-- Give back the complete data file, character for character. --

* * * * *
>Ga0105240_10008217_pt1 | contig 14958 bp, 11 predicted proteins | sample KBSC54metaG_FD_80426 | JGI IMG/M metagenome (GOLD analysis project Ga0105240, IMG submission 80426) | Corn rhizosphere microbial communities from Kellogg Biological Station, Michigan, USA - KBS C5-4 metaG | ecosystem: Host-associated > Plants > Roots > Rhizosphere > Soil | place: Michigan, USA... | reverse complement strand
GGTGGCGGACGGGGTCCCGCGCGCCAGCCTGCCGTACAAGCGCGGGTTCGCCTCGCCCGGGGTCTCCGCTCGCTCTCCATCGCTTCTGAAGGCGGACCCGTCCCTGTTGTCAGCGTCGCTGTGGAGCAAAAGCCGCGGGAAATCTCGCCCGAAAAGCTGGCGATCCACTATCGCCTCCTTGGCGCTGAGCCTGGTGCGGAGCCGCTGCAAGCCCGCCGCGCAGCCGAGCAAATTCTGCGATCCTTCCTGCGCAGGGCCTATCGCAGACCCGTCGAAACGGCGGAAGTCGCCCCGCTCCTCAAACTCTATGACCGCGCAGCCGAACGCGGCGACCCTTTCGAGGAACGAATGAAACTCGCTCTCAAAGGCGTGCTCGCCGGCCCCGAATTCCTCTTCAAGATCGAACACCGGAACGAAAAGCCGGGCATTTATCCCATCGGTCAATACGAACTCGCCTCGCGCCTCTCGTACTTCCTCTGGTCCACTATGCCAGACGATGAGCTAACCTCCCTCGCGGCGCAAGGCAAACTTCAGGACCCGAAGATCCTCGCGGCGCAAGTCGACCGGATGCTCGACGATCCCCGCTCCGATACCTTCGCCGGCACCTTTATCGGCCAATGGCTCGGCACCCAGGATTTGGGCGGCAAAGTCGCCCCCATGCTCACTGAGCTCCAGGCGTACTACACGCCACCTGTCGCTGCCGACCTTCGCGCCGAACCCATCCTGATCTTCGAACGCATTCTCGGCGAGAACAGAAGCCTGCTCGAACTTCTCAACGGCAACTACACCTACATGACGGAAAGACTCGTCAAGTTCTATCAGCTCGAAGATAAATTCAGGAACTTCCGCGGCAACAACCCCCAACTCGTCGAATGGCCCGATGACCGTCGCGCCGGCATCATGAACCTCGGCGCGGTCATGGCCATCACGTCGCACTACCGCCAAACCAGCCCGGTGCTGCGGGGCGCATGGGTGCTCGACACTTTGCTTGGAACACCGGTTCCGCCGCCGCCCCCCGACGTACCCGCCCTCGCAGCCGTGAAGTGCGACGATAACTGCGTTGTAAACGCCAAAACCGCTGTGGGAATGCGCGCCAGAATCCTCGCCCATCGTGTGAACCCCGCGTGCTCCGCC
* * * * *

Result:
>Ga0105240_10008217_pt1 | contig 14958 bp, 11 predicted proteins | sample KBSC54metaG_FD_80426 | JGI IMG/M metagenome (GOLD analysis project Ga0105240, IMG submission 80426) | Corn rhizosphere microbial communities from Kellogg Biological Station, Michigan, USA - KBS C5-4 metaG | ecosystem: Host-associated > Plants > Roots > Rhizosphere > Soil | place: Michigan, USA... | reverse complement strand
GGTGGCGGACGGGGTCCCGCGCGCCAGCCTGCCGTACAAGCGCGGGTTCGCCTCGCCCGGGGTCTCCGCTCGCTCTCCATCGCTTCTGAAGGCGGACCCGTCCCTGTTGTCAGCGTCGCTGTGGAGCAAAAGCCGCGGGAAATCTCGCCCGAAAAGCTGGCGATCCACTATCGCCTCCTTGGCGCTGAGCCTGGTGCGGAGCCGCTGCAAGCCCGCCGCGCAGCCGAGCAAATTCTGCGATCCTTCCTGCGCAGGGCCTATCGCAGACCCGTCGAAACGGCGGAAGTCGCCCCGCTCCTCAAACTCTATGACCGCGCAGCCGAACGCGGCGACCCTTTCGAGGAACGAATGAAACTCGCTCTCAAAGGCGTGCTCGCCGGCCCCGAATTCCTCTTCAAGATCGAACACCGGAACGAAAAGCCGGGCATTTATCCCATCGGTCAATACGAACTCGCCTCGCGCCTCTCGTACTTCCTCTGGTCCACTATGCCAGACGATGAGCTAACCTCCCTCGCGGCGCAAGGCAAACTTCAGGACCCGAAGATCCTCGCGGCGCAAGTCGACCGGATGCTCGACGATCCCCGCTCCGATACCTTCGCCGGCACCTTTATCGGCCAATGGCTCGGCACCCAGGATTTGGGCGGCAAAGTCGCCCCCATGCTCACTGAGCTCCAGGCGTACTACACGCCACCTGTCGCTGCCGACCTTCGCGCCGAACCCATCCTGATCTTCGAACGCATTCTCGGCGAGAACAGAAGCCTGCTCGAACTTCTCAACGGCAACTACACCTACATGACGGAAAGACTCGTCAAGTTCTATCAGCTCGAAGATAAATTCAGGAACTTCCGCGGCAACAACCCCCAACTCGTCGAATGGCCCGATGACCGTCGCGCCGGCATCATGAACCTCGGCGCGGTCATGGCCATCACGTCGCACTACCGCCAAACCAGCCCGGTGCTGCGGGGCGCATGGGTGCTCGACACTTTGCTTGGAACACCGGTTCCGCCGCCGCCCCCCGACGTACCCGCCCTCGCAGCCGTGAAGTGCGACGATAACTGCGTTGTAAACGCCAAAACCGCTGTGGGAATGCGCGCCAGAATCCTCGCCCATCGTGTGAACCCCGCGTGCTCCGCC